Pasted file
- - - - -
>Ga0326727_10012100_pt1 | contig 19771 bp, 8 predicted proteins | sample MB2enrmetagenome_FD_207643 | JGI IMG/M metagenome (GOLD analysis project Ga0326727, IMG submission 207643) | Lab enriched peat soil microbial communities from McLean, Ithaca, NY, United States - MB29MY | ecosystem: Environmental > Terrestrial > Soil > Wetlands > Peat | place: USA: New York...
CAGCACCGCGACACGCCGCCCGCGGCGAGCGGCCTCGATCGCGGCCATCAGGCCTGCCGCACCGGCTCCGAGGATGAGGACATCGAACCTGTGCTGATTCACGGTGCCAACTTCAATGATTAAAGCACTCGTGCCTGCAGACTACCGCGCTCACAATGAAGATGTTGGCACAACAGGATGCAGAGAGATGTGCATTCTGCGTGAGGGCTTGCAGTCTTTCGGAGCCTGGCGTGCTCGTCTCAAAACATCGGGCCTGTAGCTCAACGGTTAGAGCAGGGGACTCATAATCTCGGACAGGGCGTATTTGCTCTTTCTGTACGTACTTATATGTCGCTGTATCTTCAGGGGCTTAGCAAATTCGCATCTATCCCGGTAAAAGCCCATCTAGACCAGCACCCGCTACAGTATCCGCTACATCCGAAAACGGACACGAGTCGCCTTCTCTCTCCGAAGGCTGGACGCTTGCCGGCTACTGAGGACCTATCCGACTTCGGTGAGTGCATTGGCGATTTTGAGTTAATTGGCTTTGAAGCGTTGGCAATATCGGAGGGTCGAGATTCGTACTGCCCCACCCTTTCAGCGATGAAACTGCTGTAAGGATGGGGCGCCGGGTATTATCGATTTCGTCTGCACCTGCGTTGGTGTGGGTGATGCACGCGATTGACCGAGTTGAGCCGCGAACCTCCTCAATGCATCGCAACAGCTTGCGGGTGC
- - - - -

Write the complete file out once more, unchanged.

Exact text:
>Ga0326727_10012100_pt1 | contig 19771 bp, 8 predicted proteins | sample MB2enrmetagenome_FD_207643 | JGI IMG/M metagenome (GOLD analysis project Ga0326727, IMG submission 207643) | Lab enriched peat soil microbial communities from McLean, Ithaca, NY, United States - MB29MY | ecosystem: Environmental > Terrestrial > Soil > Wetlands > Peat | place: USA: New York...
CAGCACCGCGACACGCCGCCCGCGGCGAGCGGCCTCGATCGCGGCCATCAGGCCTGCCGCACCGGCTCCGAGGATGAGGACATCGAACCTGTGCTGATTCACGGTGCCAACTTCAATGATTAAAGCACTCGTGCCTGCAGACTACCGCGCTCACAATGAAGATGTTGGCACAACAGGATGCAGAGAGATGTGCATTCTGCGTGAGGGCTTGCAGTCTTTCGGAGCCTGGCGTGCTCGTCTCAAAACATCGGGCCTGTAGCTCAACGGTTAGAGCAGGGGACTCATAATCTCGGACAGGGCGTATTTGCTCTTTCTGTACGTACTTATATGTCGCTGTATCTTCAGGGGCTTAGCAAATTCGCATCTATCCCGGTAAAAGCCCATCTAGACCAGCACCCGCTACAGTATCCGCTACATCCGAAAACGGACACGAGTCGCCTTCTCTCTCCGAAGGCTGGACGCTTGCCGGCTACTGAGGACCTATCCGACTTCGGTGAGTGCATTGGCGATTTTGAGTTAATTGGCTTTGAAGCGTTGGCAATATCGGAGGGTCGAGATTCGTACTGCCCCACCCTTTCAGCGATGAAACTGCTGTAAGGATGGGGCGCCGGGTATTATCGATTTCGTCTGCACCTGCGTTGGTGTGGGTGATGCACGCGATTGACCGAGTTGAGCCGCGAACCTCCTCAATGCATCGCAACAGCTTGCGGGTGC